Sokanu rates Curators with a D employability rating, meaning this career should provide weak employment opportunities for the foreseeable future. Over the next 10 years, it is expected the US will need 7,500 Curators. That number is based on 1,700 additional Curators, and the retirement of 5,800 existing Curators.
Demand for Curators
Competition for curator positions will continue to be extremely competitive, as the field has a low turnover rate and there are generally more qualified applicants on the market than there are available jobs. Art and history museums are expected to remain the largest employers of curators. Reductions in federal funding, however, may affect expansion and construction of museums and thereby result in fewer openings. In the long term, though, continued public interest in cultural centres and museums will lead to demand for curators to manage their collections.
Experience as a museum technician, assistant curator, or research associate is a common career track for curators. Sought-after qualifications for full-time roles include skills in collection management, exhibit design, or restoration; database management; and fundraising and promotion. Job candidates who are comfortable working with digital images and knowledgeable about copyright law further enhance their employability. Those with foreign language skills may have an added advantage. In general, gaining relevant work experience as a volunteer, intern, or part-time employee is essential for securing a permanent position. Curators who perform unique research and produce work that is published in academic journals will be best positioned for advancement with large institutions. Museum curators, for example, may become museum directors.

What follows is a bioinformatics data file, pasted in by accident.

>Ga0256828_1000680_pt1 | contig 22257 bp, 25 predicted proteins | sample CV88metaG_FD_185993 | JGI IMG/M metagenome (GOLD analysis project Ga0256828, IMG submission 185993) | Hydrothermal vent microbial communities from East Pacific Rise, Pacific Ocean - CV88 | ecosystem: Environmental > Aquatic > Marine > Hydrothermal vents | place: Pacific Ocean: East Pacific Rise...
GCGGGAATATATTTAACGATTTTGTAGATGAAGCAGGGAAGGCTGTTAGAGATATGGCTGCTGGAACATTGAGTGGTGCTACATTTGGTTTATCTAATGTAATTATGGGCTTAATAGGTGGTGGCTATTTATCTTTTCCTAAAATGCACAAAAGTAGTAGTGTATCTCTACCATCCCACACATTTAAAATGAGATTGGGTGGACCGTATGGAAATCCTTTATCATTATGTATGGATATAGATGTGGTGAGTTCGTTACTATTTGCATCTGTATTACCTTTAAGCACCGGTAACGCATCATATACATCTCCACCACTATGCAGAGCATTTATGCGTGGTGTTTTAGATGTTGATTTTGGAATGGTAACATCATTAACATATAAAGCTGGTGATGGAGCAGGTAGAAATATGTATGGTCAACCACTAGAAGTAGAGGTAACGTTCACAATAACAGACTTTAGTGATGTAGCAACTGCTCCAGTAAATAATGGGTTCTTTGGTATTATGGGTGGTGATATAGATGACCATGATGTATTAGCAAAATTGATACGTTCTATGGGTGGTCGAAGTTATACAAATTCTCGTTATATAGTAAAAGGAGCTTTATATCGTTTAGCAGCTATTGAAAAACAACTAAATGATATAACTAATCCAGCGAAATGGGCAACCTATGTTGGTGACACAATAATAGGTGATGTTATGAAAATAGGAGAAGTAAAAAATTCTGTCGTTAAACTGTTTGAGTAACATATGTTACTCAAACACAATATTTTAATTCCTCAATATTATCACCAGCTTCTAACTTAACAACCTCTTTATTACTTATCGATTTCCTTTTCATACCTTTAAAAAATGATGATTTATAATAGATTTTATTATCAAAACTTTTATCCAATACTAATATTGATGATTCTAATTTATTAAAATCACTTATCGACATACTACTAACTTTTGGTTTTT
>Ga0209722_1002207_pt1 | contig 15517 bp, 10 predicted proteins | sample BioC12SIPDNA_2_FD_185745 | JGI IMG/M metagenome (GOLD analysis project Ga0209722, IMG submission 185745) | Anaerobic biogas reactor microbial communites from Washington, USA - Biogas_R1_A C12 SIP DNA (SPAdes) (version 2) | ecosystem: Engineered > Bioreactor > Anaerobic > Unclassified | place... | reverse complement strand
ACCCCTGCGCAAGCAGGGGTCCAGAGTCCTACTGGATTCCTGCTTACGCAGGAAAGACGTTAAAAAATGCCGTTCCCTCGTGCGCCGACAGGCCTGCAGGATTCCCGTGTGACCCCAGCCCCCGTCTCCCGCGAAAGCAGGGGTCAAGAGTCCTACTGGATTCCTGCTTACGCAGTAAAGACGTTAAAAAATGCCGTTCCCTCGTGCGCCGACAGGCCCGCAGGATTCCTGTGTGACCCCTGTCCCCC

Supply of Curators
The Curator industry is not particularly concentrated in any state.
Find your perfect career
Would you make a good curator? Sokanu's free assessment reveals how compatible you are with a career across 5 dimensions!